But I do not for a moment suggest we do so; that would be a terrible idea on multiple levels.

Hmm, that's an interesting way to look at it, but I have to say I'm not convinced. The [WKD page on gnupg.org](https://wiki.gnupg.org/WKD) and [the WKD spec itself](https://datatracker.ietf.org/doc/draft-koch-openpgp-webkey-service/) are both quite clear that it is "a service to locate OpenPGP keys by mail address". Further, it's specifically intended to be a *secure* way to obtain a *trusted* OpenPGP key corresponding to a given email address, versus using a public keyserver. Obviously it's not a *technical requirement* that this *has to be* the case, but it's a requirement of the spec. Of course, a malicious server might choose not to follow the spec / to return an invalid key. But the same applies to every other type of claim too. Other than the potential case of an actively malicious server, are you aware of any example of a server which (contrary to the spec) serves keys for a WKD request which do not correspond to the equivalently-named email address at that same domain? --- On a slight tangent, it also occurred to me that it would be *theoretically possible* to "outsource" email verification to `keys.openpgp.org`, because it is a *verifying* keyserver. Theoretically, for any key that can be obtained from it, it has verified that the user actually owns that email address. But I do not for a moment suggest we do so; that would be a terrible idea on multiple levels.
Poster

a malicious server might choose not to follow the spec / to return an invalid key. But the same applies to every other type of claim too.

Now I think about it, I suppose this is not strictly true. Many proofs are attested on a different domain from the keyserver, meaning impersonation would not be possible without collusion from both parties.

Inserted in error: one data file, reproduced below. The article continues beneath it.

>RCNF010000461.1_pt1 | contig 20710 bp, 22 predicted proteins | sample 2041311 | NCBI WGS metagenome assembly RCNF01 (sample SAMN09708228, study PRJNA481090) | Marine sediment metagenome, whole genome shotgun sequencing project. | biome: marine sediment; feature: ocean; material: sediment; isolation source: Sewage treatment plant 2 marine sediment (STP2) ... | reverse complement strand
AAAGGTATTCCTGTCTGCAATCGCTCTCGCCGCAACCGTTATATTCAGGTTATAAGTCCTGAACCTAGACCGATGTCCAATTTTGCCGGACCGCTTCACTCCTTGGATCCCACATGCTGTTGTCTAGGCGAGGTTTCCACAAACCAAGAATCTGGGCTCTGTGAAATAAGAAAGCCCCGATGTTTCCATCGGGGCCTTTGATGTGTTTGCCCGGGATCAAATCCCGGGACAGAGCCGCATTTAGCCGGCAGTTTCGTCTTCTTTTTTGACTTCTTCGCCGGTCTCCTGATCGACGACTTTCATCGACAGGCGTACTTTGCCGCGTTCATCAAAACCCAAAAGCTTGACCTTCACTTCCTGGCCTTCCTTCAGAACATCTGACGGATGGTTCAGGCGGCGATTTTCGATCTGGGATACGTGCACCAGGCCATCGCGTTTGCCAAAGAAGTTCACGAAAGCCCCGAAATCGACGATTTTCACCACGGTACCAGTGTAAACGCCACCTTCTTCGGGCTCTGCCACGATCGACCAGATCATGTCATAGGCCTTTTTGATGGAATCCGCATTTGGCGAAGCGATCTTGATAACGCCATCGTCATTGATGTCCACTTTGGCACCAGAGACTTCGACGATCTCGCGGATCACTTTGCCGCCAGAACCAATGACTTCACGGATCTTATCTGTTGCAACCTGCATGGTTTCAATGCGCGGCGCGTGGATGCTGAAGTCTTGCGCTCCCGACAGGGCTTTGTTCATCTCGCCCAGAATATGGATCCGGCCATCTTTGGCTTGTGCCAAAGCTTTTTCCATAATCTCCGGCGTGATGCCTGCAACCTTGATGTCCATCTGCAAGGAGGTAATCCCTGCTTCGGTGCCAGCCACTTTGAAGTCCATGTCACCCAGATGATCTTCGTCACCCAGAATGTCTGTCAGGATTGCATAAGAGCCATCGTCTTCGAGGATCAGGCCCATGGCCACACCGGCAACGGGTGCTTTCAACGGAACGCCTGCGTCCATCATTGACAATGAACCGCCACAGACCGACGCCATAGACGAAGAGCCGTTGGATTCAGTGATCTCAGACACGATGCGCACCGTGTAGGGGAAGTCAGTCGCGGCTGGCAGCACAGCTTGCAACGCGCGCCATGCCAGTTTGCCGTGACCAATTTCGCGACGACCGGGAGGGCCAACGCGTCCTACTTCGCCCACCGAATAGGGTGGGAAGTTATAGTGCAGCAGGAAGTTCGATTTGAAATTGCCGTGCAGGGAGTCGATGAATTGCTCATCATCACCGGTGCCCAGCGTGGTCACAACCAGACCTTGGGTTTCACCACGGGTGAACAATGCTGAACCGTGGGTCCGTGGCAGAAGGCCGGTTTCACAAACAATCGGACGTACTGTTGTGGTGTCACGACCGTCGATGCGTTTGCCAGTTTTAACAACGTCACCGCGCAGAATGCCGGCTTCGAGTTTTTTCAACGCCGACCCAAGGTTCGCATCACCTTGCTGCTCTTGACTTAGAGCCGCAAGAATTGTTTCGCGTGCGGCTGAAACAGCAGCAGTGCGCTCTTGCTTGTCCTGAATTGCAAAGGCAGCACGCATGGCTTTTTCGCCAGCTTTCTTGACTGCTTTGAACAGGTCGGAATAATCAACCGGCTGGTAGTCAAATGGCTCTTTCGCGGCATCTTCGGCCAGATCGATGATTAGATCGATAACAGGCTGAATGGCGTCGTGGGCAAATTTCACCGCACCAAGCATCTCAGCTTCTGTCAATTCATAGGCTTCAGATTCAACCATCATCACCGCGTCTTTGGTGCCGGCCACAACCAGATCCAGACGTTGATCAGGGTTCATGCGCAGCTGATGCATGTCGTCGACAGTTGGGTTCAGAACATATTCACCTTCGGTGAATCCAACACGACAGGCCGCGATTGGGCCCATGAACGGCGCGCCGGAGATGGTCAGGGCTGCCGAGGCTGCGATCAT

In the case of WKD it would be possible under some circumstances for a compromised host to both serve a false key and intercept your mail.
But the same vulnerability does apply to any proof hosted on the same domain as the WKD server, such as DNS claims, as well as hosted services like Gitea, Mastodon, etc.

Which makes me wonder if, for added security (not just for a hypothetical email claim, but for all claims), DOIP should try to retrieve keys from both WKD and HKP, and show a big warning if keys with different fingerprints are received. 🤔

> a malicious server might choose not to follow the spec / to return an invalid key. But the same applies to every other type of claim too. Now I think about it, I suppose this is not strictly true. Many proofs are attested on a different domain from the keyserver, meaning impersonation would not be possible without collusion from both parties. In the case of WKD it would be possible under some circumstances for a compromised host to both serve a false key *and* intercept your mail. But the same vulnerability does apply to any proof hosted on the same domain as the WKD server, such as DNS claims, as well as hosted services like Gitea, Mastodon, etc. Which makes me wonder if, for added security (not just for a hypothetical email claim, but for all claims), DOIP should try to retrieve keys from *both* WKD *and* HKP, and show a big warning if keys with different fingerprints are received. 🤔
Owner

The WKD page on gnupg.org and the WKD spec itself are both quite clear that it is "a service to locate OpenPGP keys by mail address".

And spec:

This specification describes a service to locate OpenPGP keys by mail address using a Web service and the HTTPS protocol

Good point. I have read the WKD spec two times I think while implementing it on my server and somehow, I've managed to always miss this nuance. It's not meant to just be a way to distribute arbitrary keys. It's meant to distribute them using the email address they are linked to as identifier.